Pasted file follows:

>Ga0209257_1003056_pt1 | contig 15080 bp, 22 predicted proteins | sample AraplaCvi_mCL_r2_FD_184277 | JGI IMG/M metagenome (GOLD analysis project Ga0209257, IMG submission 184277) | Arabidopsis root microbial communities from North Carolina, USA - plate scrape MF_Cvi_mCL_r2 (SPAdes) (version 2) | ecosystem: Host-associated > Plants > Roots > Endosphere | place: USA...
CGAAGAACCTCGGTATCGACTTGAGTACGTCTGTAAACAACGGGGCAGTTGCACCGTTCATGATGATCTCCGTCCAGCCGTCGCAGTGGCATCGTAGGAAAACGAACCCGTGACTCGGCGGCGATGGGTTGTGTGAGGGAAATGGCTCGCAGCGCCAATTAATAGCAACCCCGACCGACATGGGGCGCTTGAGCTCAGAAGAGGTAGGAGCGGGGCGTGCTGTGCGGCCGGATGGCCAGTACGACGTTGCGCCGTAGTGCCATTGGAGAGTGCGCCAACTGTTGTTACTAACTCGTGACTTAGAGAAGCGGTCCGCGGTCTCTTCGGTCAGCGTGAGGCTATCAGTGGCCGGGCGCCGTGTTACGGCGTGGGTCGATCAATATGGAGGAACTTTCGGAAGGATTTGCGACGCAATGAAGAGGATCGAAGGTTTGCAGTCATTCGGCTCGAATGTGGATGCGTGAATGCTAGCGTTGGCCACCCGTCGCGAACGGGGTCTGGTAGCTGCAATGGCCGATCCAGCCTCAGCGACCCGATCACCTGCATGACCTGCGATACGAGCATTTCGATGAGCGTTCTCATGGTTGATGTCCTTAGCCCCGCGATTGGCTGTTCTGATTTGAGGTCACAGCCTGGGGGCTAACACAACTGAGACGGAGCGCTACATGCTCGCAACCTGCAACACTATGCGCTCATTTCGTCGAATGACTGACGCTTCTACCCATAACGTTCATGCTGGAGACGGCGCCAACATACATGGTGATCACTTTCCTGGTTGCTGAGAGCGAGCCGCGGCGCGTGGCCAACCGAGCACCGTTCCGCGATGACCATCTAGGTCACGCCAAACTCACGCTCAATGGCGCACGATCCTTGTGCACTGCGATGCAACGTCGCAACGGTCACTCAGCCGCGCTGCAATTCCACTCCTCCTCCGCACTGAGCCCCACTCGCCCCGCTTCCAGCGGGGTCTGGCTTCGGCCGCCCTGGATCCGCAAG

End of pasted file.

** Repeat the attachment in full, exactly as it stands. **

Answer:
>Ga0209257_1003056_pt1 | contig 15080 bp, 22 predicted proteins | sample AraplaCvi_mCL_r2_FD_184277 | JGI IMG/M metagenome (GOLD analysis project Ga0209257, IMG submission 184277) | Arabidopsis root microbial communities from North Carolina, USA - plate scrape MF_Cvi_mCL_r2 (SPAdes) (version 2) | ecosystem: Host-associated > Plants > Roots > Endosphere | place: USA...
CGAAGAACCTCGGTATCGACTTGAGTACGTCTGTAAACAACGGGGCAGTTGCACCGTTCATGATGATCTCCGTCCAGCCGTCGCAGTGGCATCGTAGGAAAACGAACCCGTGACTCGGCGGCGATGGGTTGTGTGAGGGAAATGGCTCGCAGCGCCAATTAATAGCAACCCCGACCGACATGGGGCGCTTGAGCTCAGAAGAGGTAGGAGCGGGGCGTGCTGTGCGGCCGGATGGCCAGTACGACGTTGCGCCGTAGTGCCATTGGAGAGTGCGCCAACTGTTGTTACTAACTCGTGACTTAGAGAAGCGGTCCGCGGTCTCTTCGGTCAGCGTGAGGCTATCAGTGGCCGGGCGCCGTGTTACGGCGTGGGTCGATCAATATGGAGGAACTTTCGGAAGGATTTGCGACGCAATGAAGAGGATCGAAGGTTTGCAGTCATTCGGCTCGAATGTGGATGCGTGAATGCTAGCGTTGGCCACCCGTCGCGAACGGGGTCTGGTAGCTGCAATGGCCGATCCAGCCTCAGCGACCCGATCACCTGCATGACCTGCGATACGAGCATTTCGATGAGCGTTCTCATGGTTGATGTCCTTAGCCCCGCGATTGGCTGTTCTGATTTGAGGTCACAGCCTGGGGGCTAACACAACTGAGACGGAGCGCTACATGCTCGCAACCTGCAACACTATGCGCTCATTTCGTCGAATGACTGACGCTTCTACCCATAACGTTCATGCTGGAGACGGCGCCAACATACATGGTGATCACTTTCCTGGTTGCTGAGAGCGAGCCGCGGCGCGTGGCCAACCGAGCACCGTTCCGCGATGACCATCTAGGTCACGCCAAACTCACGCTCAATGGCGCACGATCCTTGTGCACTGCGATGCAACGTCGCAACGGTCACTCAGCCGCGCTGCAATTCCACTCCTCCTCCGCACTGAGCCCCACTCGCCCCGCTTCCAGCGGGGTCTGGCTTCGGCCGCCCTGGATCCGCAAG